But what about guilt in a court of law? Is anyone ultimately guilty of anything in a deterministic universe?

The first thing that is necessary is to let go of the idea of ultimate guilt or responsibility. There can be no such thing. Let us assume for the sake of the argument that there exists a divine creator who made the entire universe out of nothing. One could argue that such a creator would have the ultimate responsibility for how the universe turns out. But is this really true? Either the creator is eternal or she has a beginning. Either way, she is not responsible for just being the way she is (eternal) or for the conditions that brought her into being (beginning). No starting point for ultimate responsibility or guilt can be found.

However, humans have had ways of dealing with crime long before philosophical speculation about the nature of reality. It is based on a simple and pragmatic outlook.

Suppose a woman robs a bank and gets caught. We want to know why she committed the crime. Was she broke and in desperate need of money? Was she greedy for wealth? It turns she didn’t want to do it at all. A man had placed a bomb collar around her neck and held a remote control he told her he would use to blow her head off unless she did what he asked, in this case robbing the bank. Pragmatically speaking, it makes a huge difference whether or not she was acting out her own will and wishes or if she was forced by a bomb collar to do something she would otherwise not wish to do. Philosophical musings about the nature of the universe are beside the point. Why?

If she truly wished to commit the crime, then she needs to be reformed in order to become a productive member of society again. This is both to her benefit and to the benefit of society. In addition, society wishes to deter others from committing a similar crime. Finally, society also wishes to protect the savings of its members and prevent mob justice by angry mobs who want “justice”.

As it turns out, she is not in need of reform, there is no need to deter others from doing what she did, as asking people to die rather than rob a bank is too much to ask of anyone and she is not a danger to peoples savings. However, the man who put the collar around her neck is in dire need of reform.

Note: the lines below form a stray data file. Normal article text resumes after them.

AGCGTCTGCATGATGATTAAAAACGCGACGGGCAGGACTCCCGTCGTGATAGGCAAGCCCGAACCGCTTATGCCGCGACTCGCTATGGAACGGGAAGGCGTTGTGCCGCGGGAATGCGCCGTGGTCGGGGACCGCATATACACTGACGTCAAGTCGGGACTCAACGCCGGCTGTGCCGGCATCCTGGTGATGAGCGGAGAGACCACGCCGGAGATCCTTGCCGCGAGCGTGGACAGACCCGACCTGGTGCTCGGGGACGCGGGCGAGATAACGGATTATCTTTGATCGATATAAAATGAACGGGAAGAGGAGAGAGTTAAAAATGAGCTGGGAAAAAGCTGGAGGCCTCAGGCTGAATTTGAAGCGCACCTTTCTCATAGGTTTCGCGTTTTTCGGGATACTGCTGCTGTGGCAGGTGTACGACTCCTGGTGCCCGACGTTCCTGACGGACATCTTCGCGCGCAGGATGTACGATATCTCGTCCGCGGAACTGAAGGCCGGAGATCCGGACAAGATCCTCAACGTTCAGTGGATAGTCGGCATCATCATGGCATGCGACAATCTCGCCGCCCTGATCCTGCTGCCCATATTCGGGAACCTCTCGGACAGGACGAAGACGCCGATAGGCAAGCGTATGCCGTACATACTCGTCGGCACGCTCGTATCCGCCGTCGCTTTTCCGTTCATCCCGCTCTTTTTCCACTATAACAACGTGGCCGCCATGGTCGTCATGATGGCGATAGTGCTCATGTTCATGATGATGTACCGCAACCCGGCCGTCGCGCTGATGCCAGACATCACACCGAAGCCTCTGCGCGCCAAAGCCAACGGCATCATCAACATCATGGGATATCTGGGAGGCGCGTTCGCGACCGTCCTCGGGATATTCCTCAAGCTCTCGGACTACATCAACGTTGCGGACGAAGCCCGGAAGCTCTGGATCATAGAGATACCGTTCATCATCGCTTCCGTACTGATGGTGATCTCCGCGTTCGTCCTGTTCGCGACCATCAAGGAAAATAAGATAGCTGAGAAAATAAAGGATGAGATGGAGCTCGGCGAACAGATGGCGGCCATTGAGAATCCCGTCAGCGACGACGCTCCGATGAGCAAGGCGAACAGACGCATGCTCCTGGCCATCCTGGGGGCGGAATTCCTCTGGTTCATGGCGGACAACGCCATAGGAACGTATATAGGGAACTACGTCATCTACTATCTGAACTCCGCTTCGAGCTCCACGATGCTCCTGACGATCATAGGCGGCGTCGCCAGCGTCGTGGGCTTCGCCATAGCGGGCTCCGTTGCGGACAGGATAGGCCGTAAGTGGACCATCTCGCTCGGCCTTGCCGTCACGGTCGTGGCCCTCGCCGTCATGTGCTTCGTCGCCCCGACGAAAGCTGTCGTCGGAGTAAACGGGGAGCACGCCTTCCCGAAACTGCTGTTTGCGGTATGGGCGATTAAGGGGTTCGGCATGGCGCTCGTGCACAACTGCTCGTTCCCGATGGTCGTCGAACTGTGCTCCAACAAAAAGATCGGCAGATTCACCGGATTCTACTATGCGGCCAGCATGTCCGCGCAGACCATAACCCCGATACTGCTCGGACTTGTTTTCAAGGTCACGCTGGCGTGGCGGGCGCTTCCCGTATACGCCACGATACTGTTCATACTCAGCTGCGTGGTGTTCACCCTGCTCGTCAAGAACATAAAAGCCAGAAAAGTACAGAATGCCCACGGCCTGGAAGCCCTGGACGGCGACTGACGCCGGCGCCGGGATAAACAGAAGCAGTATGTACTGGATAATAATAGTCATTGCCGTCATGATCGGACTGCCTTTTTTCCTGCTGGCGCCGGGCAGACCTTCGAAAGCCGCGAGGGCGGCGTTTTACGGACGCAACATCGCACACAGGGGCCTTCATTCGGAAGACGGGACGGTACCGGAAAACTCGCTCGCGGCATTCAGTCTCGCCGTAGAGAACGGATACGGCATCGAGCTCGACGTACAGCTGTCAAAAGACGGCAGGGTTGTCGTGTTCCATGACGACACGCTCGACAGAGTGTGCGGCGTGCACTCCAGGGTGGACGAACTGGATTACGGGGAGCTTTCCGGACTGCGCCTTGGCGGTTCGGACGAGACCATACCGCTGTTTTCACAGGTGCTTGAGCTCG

Note that revenge is not a part of this scheme. The people who deny free will are quite right in maintaining the the bomb-collar criminal is not “ultimately” responsible for his actions (whatever that actually means), since they were conditioned. This, however, does not remove the pragmatic need to reform him and protect society.

Free will as it is often viewed in these debates, as something other than a pragmatic look at choices, usually means that I did not have to make the choice I did. If we were to rewind time, I could have made a different choice. In a deterministic universe I am a slave to the deterministic laws of the universe and am therefore not responsible for my actions, it is argued.

I fail to see how this kind of free will could could make people responsible, ultimately or otherwise. Let us say that John shoots Jane in a fit of jealousy. Now, suppose that we rewind time ten times. It turns out that John shoots Jane three out of ten times. The other seven times he does not shoot. On this view of free will, he was simply unlucky. This time around he just happened to make a bad choice. Does this really create responsibility?

I think the idea of free will started out as something pragmatic. A judgement about whether or not someone did something willingly. If they willingly did something bad they were judged to be bad and in need of punishment, like a good tree does not produce bad fruit, to paraphrase Jesus. It is precisely because our free choices are not random but conditioned by our will and wishes that this makes sense. However, somewhere in our history philosophy muddied the water and made something quite simple into something really mystical and difficult.

EDIT: By the way, I don’t actually think the universe is deterministic, but with regards to free will I don’t think it matters at all.